By Angela Woodall, Healthcare and Environmental Reporter.

Behind the outward cognitive warning signs of Alzheimer’s disease — decline in memory, thinking and reasoning skills — is a build-up of abnormal protein deposits that cause brain cells to die. When Biogen and Eisai Co., Ltd. In July announced additional Phase II clinical trial results of BAN2401, a therapy meant to tackle this process, onlookers responded with optimism despite several caveats.

The team reported that while the study had missed its primary endpoint, BAN2401 showed success in reducing amyloid, the source of harmful fibrous deposits,and slowed cognitive decline.

The findingsrepresented the second Alzheimer’s clinical trial to demonstrate a combination of clearance of amyloid from the brain and cognitive benefits, according to Eisai’s Lynn Kramer. “We view this as robust enough to approach regulatory authorities to discuss next steps in terms of additional trials or even breakthrough status,” she said, shortly before presenting the results at the Alzheimer’s Association International Conference 2018, one of two platforms preceding World Alzheimer’s Day on September 21st.

Going on nearly a quarter of a century, World Alzheimer’s Day marks the pinnacle of an entire month dedicated to raising awareness about Alzheimer’s and dementia. Outreach strategies range from Twitter hashtags to symposia and research reports. But the goal is to give advocates the opportunity to build on a particular theme each year for the entire month of September while emphasizing that Alzheimer’s disease is the most common form of dementia, a group of disorders that affects mental functioning among tens of millions of adults worldwide.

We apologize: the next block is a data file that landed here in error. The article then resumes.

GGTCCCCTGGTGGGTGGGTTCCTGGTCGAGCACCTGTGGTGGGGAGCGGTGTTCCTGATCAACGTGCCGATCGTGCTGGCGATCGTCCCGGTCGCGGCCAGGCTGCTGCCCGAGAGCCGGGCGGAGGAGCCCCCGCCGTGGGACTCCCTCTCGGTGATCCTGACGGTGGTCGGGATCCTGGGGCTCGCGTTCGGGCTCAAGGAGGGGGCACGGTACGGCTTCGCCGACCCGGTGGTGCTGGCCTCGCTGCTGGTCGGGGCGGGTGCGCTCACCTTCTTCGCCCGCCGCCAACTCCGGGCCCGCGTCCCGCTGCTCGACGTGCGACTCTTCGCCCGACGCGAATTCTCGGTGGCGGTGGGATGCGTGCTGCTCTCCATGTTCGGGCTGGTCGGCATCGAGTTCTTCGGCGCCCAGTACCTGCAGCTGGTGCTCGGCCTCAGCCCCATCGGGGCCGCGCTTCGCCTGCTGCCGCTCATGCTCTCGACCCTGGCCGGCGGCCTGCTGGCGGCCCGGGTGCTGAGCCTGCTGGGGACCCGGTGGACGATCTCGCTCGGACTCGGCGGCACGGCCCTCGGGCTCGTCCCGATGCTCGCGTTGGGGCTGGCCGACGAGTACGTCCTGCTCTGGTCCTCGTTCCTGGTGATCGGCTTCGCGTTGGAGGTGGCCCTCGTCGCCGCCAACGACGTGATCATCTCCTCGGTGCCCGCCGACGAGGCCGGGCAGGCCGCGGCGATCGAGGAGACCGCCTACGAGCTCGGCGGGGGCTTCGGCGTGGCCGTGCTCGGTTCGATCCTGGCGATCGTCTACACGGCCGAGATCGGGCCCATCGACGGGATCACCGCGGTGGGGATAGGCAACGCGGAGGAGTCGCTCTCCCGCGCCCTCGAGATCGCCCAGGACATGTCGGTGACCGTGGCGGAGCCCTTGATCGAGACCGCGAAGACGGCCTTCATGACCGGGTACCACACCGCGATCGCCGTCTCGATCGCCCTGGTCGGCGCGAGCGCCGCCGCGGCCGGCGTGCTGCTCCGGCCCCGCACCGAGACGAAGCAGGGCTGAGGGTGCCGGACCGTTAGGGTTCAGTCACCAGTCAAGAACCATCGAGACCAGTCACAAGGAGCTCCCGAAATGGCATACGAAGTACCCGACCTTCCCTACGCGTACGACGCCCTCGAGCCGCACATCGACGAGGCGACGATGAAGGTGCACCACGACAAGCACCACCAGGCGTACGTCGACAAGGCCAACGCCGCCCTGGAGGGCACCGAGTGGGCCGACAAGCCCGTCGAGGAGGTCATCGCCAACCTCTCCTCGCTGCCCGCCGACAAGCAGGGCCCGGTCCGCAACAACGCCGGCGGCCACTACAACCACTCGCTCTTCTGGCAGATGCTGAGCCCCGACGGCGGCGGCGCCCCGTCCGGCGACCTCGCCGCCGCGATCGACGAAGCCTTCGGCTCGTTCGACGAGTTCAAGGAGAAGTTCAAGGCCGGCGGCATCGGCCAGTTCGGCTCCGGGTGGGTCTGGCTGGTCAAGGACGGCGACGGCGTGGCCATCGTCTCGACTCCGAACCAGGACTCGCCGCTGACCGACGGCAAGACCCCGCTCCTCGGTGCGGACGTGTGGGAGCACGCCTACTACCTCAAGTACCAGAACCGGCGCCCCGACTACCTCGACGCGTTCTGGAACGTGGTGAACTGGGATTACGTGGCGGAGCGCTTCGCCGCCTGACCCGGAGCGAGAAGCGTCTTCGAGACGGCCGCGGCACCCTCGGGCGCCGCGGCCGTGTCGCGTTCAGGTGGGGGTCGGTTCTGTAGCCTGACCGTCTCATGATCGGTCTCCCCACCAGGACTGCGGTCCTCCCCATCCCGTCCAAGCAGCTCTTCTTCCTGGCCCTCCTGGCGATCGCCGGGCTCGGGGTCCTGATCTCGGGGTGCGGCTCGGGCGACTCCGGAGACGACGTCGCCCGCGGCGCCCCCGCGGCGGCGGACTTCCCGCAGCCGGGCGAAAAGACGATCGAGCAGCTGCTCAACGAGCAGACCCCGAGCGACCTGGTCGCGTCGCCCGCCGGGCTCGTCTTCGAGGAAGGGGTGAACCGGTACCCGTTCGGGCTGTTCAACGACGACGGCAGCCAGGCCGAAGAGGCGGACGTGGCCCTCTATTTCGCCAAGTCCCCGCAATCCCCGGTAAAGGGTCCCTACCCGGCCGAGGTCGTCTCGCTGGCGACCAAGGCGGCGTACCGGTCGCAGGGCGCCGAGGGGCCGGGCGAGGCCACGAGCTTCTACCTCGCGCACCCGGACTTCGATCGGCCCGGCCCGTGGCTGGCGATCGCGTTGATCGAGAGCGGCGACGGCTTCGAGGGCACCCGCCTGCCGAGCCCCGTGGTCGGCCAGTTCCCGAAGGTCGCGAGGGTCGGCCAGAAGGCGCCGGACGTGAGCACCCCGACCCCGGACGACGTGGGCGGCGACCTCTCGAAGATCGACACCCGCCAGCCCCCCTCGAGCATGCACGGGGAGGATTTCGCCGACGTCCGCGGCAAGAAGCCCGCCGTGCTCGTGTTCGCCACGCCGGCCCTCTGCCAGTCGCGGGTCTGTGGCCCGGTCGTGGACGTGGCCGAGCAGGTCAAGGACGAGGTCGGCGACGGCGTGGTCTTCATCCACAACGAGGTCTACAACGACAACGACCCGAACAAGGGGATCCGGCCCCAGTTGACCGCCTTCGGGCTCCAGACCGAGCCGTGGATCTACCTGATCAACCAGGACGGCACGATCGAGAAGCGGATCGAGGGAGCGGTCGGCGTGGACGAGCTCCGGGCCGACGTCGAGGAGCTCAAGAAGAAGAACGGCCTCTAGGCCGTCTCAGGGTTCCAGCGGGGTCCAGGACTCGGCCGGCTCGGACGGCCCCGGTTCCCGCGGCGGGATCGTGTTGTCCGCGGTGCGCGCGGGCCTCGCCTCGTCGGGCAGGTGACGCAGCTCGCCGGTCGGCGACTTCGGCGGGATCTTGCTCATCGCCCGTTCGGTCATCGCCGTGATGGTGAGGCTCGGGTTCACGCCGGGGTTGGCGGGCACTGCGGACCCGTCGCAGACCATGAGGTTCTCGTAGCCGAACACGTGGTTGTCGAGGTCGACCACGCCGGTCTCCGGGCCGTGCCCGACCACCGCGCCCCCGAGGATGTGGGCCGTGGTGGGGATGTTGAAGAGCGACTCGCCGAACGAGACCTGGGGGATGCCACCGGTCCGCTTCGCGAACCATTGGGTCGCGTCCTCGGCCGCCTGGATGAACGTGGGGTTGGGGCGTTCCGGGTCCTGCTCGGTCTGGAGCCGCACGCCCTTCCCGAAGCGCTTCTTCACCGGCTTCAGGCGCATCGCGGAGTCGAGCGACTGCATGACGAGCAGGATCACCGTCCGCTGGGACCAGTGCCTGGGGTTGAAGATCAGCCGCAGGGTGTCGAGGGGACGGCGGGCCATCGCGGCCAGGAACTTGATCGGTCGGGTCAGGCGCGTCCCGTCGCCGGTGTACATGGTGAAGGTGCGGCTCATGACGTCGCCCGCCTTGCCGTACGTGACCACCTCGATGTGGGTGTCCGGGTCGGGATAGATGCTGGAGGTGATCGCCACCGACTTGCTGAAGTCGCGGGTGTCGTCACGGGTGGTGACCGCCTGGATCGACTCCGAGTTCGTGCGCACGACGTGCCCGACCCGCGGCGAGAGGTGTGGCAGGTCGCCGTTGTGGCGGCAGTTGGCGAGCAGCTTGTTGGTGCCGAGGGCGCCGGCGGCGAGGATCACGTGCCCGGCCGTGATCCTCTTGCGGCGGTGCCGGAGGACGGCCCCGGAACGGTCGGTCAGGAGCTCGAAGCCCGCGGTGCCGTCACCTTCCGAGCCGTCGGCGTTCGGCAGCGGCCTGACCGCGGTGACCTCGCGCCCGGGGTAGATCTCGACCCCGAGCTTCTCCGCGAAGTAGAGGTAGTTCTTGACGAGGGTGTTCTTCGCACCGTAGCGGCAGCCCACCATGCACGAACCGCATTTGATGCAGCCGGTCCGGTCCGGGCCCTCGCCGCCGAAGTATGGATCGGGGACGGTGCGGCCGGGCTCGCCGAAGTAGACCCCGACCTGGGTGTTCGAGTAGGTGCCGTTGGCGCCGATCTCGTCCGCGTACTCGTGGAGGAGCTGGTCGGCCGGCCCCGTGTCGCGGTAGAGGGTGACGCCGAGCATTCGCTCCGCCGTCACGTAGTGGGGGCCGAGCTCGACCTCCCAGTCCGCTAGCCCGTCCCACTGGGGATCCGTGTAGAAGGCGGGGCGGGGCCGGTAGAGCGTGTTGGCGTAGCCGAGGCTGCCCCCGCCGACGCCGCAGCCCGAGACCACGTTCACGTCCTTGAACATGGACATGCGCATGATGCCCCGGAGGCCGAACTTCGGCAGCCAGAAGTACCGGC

Whereas this year’s “Every 3 Seconds” theme featured the pervasiveness of the disease, precision medicine was the fulcrum around which the second event, the Alzheimer’s Disease Research Summit 2018, revolved. The National Institute on Aging has convened the summitevery three years since its inauguration in 2012 in order to build on the agenda set out in the National Plan to Address Alzheimer’s Disease.

The capstone goal of the 2012 National Plan is to prevent and effectively treat Alzheimer’s disease by 2025. The goals of this year’s research agenda were characterized by a multidisciplinary approach designed to support precision medicine, interventions that address the underlying disease process, as well as the disease symptoms and are tailored to a person’s unique disease risk profile. Not surprisingly, given the exploratory nature of precision medicine, the summit’s programmatic themes revolved around understanding disease heterogeneity,  enhancing research rigor, reproducibility, and translatability, as well as enabling “rapid translational learning through open science systems and incentives.”

However, anyone looking for hints about trends in clinical trials could find multiple research tracts. The National Institute on Aging alone supports more than 170 different drug trials and research studies, including drugs that target the core biology of aging.Eliezer Masliah, the NIA’s director of the division of neuroscience, told reporters that the opening of different approaches gives him hope.Meanwhile, lifestyle and genetics remain significant areas of investigation.

Funding to pay for these diverse lines of inquiry continues to rank high on the agenda. On the federal side, research dollars reached $1.9 billion in 2018. In the private sector, a group of philanthropists including Bill Gates announced a $30 million accelerator fund to support the development of new Alzheimer’s diagnostic kit that would use a blood test to diagnose Alzheimer’s and track the disease and any treatment. In the middle are collaborations between public, private and nonprofit organizations.

With the optimism that the proliferation of studies is generating concern over unrealistic hopes for a cure. This particular vein of cautious optimism might have been best summed up by the director of the Memory and Aging Program at Butler Hospital: “There have been plenty of disappointments, and sadly, I’m an expert in those disappointments,” he said. And yet, he added, “I’m quite bullish and think we’re making significant progress.”

Learn more and find more resources to communicate and get involved at worldalzmonth.org/get-involved/

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